Friday, June 3, 2011
Book Review For Camouflage by Bindi Irwin
Camouflage: Bindi Wildlife Adventures by Bindi Irwin and Chris Kunz
Sourcebooks Jabberwocky (June 1, 2011)
Children’s Picture Book Wildlife Conservation firstname.lastname@example.org
Bindi Irwin is the daughter of “The Crocodile Hunter.” She is a 12-year old Emmy Award-winning actress, TV host, and conservationist.
Reviewer: Renee Hand
In Camouflage, Bindi and her family are traveling to Singapore where their good friend, Dr. Timothy Chan, who had once worked for them at the Australian Zoo as a reptile keeper, is opening up a new reptile park at Pulau Ubin, a beautiful island away from the hustle and bustle of the city. Dr. Chan’s favorite reptile, and the star of the park, is a Komodo dragon named Saffron.
Bindi, her mom Terri, and brother Robert, are enjoying spending time again with Dr. Timothy when something awful happens. Saffron goes missing out of her enclosure the day before the reptile park opens. Of course, the island is a buzz with workers and everyone trying to find her.
Mrs. Yeoh, who has helped raise funds for the park, and is a person who likes to wear snakeskin clothing to a reptile park, helps as well, but obviously has a hidden agenda. She invites the Irwin’s to her big traditional Chinese banquet in celebration of the parks opening where the elite of Singaporean society will attend.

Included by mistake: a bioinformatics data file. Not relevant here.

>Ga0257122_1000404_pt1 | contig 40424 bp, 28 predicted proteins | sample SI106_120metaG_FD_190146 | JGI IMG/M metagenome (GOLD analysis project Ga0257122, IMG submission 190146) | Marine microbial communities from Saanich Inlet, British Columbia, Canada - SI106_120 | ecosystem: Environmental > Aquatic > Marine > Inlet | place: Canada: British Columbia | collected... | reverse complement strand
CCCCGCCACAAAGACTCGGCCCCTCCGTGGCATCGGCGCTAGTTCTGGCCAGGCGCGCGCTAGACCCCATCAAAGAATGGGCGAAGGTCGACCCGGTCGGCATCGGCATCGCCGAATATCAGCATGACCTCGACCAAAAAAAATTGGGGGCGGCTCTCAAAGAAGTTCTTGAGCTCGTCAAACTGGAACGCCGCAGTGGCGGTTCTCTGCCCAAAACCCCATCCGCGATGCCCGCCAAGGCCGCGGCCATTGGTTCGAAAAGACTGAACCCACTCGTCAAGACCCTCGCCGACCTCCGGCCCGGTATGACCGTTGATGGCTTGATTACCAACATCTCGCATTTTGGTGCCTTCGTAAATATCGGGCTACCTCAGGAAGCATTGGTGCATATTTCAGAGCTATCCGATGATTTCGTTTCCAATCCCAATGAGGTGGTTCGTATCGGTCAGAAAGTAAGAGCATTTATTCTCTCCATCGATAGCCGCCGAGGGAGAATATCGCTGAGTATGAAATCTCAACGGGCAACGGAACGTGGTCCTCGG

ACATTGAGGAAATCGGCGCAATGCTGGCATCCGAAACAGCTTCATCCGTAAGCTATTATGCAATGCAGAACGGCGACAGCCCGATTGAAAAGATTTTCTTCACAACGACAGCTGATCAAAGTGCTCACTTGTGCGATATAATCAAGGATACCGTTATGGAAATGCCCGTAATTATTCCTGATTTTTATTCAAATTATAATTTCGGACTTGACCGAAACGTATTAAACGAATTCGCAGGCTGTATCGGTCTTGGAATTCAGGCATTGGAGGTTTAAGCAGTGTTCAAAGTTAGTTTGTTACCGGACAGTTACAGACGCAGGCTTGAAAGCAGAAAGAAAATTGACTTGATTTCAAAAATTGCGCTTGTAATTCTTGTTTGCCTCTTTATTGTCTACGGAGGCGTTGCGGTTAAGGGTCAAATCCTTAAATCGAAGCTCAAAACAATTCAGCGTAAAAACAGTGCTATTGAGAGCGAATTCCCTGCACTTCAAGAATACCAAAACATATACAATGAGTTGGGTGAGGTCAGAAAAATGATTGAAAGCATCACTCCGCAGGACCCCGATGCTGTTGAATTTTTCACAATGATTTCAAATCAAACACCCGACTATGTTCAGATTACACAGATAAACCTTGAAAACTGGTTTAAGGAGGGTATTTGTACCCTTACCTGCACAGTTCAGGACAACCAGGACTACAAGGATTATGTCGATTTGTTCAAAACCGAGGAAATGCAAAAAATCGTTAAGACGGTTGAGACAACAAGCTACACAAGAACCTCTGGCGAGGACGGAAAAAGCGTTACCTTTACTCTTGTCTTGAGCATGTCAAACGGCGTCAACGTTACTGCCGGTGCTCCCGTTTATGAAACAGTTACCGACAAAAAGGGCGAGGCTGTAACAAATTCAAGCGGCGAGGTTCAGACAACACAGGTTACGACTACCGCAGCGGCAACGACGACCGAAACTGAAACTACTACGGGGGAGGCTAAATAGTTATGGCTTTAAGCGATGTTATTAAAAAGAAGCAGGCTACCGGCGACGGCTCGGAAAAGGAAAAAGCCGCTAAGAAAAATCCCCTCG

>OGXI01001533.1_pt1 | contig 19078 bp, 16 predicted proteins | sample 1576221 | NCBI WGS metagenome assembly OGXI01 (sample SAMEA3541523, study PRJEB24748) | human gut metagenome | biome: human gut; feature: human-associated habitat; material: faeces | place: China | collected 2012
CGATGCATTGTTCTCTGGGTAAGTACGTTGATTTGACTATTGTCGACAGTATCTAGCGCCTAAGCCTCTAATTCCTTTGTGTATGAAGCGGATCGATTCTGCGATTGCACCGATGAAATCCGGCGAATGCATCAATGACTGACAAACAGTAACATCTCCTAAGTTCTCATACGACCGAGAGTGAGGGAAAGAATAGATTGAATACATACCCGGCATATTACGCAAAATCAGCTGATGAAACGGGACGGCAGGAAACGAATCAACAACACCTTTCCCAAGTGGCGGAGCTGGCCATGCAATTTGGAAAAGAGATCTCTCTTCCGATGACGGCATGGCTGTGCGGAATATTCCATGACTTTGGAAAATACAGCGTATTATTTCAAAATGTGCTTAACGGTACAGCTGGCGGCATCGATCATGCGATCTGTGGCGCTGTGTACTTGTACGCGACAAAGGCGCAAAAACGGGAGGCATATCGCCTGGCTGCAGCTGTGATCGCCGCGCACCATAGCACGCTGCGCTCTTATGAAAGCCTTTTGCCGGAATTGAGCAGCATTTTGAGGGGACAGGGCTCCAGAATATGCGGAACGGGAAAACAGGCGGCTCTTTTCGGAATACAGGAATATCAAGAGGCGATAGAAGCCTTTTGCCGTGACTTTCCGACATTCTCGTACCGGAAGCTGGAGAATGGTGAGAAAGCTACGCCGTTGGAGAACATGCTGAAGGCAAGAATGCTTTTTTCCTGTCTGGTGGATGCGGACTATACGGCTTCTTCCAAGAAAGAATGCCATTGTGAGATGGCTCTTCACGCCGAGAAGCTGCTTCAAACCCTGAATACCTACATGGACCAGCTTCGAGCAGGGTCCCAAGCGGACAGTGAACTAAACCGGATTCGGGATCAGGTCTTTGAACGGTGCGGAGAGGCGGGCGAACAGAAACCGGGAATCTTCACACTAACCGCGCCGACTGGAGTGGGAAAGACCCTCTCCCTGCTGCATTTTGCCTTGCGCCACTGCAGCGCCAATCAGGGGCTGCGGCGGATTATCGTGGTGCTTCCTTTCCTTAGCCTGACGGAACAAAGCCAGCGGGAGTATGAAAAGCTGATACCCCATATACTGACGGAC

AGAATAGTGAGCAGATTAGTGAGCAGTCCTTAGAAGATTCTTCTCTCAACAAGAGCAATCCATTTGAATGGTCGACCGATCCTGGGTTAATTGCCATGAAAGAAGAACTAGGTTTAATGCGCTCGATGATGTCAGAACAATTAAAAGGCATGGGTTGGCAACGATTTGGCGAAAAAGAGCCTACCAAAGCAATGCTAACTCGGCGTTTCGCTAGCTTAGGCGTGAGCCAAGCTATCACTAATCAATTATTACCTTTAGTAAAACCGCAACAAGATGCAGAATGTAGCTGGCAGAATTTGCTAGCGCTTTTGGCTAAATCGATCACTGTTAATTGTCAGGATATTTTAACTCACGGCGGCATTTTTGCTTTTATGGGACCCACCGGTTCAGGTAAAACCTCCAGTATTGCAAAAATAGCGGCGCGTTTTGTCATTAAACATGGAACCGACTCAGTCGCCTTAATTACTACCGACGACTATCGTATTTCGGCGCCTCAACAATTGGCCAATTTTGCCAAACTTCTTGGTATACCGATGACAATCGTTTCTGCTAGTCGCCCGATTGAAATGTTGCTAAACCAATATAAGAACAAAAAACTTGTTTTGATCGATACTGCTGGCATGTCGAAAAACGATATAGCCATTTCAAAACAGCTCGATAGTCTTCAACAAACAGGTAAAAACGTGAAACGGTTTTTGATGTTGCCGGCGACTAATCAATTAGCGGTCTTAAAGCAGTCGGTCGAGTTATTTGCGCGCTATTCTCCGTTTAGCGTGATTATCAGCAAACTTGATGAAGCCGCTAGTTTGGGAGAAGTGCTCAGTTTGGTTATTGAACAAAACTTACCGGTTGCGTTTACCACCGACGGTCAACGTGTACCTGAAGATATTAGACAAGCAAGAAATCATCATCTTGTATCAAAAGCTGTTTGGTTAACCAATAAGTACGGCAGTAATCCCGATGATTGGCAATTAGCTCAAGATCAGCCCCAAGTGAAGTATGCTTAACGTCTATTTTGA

While at the party, the group discovers some interesting truths while listening to the guests. Will they be able to find the Komodo dragon in time before Dr. Timothy must cancel the opening of the park?
Children will enjoy reading and learning about Komodo dragons in this 112-page early chapter book. Camoflauge is the fourth book in this new wildlife adventure series. Though the story is a might predictable, children will love learning about Singapore as well as how Bindi and Robert solve the case.
Komodo dragons are amazing reptiles, and the story focuses on the uniqueness of the reptile as well as their preservation. It also hints at the topic of people using their skins for handbags and such that has contributed, but is not the only reason, to this species being endangered. Readers will learn more about Komodo dragons in the fact file section in the back of the book. Children who love learning about animals and who are as devoted to saving them as Bindi and her family are will love this story and the direction of the series—a fun and educational alternative to traditional animal stories.